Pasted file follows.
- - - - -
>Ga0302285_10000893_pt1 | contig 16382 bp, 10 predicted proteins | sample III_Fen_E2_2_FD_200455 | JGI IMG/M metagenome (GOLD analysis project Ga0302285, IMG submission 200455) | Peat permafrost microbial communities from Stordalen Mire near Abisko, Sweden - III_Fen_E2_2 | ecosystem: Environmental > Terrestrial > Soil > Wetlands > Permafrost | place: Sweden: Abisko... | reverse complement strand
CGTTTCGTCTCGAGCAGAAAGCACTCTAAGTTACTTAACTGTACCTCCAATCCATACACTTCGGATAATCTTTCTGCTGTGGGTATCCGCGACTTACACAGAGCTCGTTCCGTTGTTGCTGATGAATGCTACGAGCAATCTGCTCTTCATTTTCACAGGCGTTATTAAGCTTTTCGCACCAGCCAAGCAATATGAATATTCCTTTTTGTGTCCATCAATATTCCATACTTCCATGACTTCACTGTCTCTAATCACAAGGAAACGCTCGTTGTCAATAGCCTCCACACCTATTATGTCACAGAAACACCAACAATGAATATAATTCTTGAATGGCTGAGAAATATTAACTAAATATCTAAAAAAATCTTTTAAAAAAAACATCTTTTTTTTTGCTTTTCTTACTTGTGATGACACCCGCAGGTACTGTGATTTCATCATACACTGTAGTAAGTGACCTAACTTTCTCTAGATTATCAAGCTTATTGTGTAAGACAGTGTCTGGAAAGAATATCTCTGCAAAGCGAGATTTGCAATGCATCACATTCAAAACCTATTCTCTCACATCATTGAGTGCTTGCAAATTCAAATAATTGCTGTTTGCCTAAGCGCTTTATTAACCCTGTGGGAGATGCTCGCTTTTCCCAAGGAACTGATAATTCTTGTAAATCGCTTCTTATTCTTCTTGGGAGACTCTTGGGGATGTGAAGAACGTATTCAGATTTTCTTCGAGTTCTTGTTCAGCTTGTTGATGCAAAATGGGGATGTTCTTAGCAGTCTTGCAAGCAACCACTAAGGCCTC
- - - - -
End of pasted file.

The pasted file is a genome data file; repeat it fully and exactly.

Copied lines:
>Ga0302285_10000893_pt1 | contig 16382 bp, 10 predicted proteins | sample III_Fen_E2_2_FD_200455 | JGI IMG/M metagenome (GOLD analysis project Ga0302285, IMG submission 200455) | Peat permafrost microbial communities from Stordalen Mire near Abisko, Sweden - III_Fen_E2_2 | ecosystem: Environmental > Terrestrial > Soil > Wetlands > Permafrost | place: Sweden: Abisko... | reverse complement strand
CGTTTCGTCTCGAGCAGAAAGCACTCTAAGTTACTTAACTGTACCTCCAATCCATACACTTCGGATAATCTTTCTGCTGTGGGTATCCGCGACTTACACAGAGCTCGTTCCGTTGTTGCTGATGAATGCTACGAGCAATCTGCTCTTCATTTTCACAGGCGTTATTAAGCTTTTCGCACCAGCCAAGCAATATGAATATTCCTTTTTGTGTCCATCAATATTCCATACTTCCATGACTTCACTGTCTCTAATCACAAGGAAACGCTCGTTGTCAATAGCCTCCACACCTATTATGTCACAGAAACACCAACAATGAATATAATTCTTGAATGGCTGAGAAATATTAACTAAATATCTAAAAAAATCTTTTAAAAAAAACATCTTTTTTTTTGCTTTTCTTACTTGTGATGACACCCGCAGGTACTGTGATTTCATCATACACTGTAGTAAGTGACCTAACTTTCTCTAGATTATCAAGCTTATTGTGTAAGACAGTGTCTGGAAAGAATATCTCTGCAAAGCGAGATTTGCAATGCATCACATTCAAAACCTATTCTCTCACATCATTGAGTGCTTGCAAATTCAAATAATTGCTGTTTGCCTAAGCGCTTTATTAACCCTGTGGGAGATGCTCGCTTTTCCCAAGGAACTGATAATTCTTGTAAATCGCTTCTTATTCTTCTTGGGAGACTCTTGGGGATGTGAAGAACGTATTCAGATTTTCTTCGAGTTCTTGTTCAGCTTGTTGATGCAAAATGGGGATGTTCTTAGCAGTCTTGCAAGCAACCACTAAGGCCTC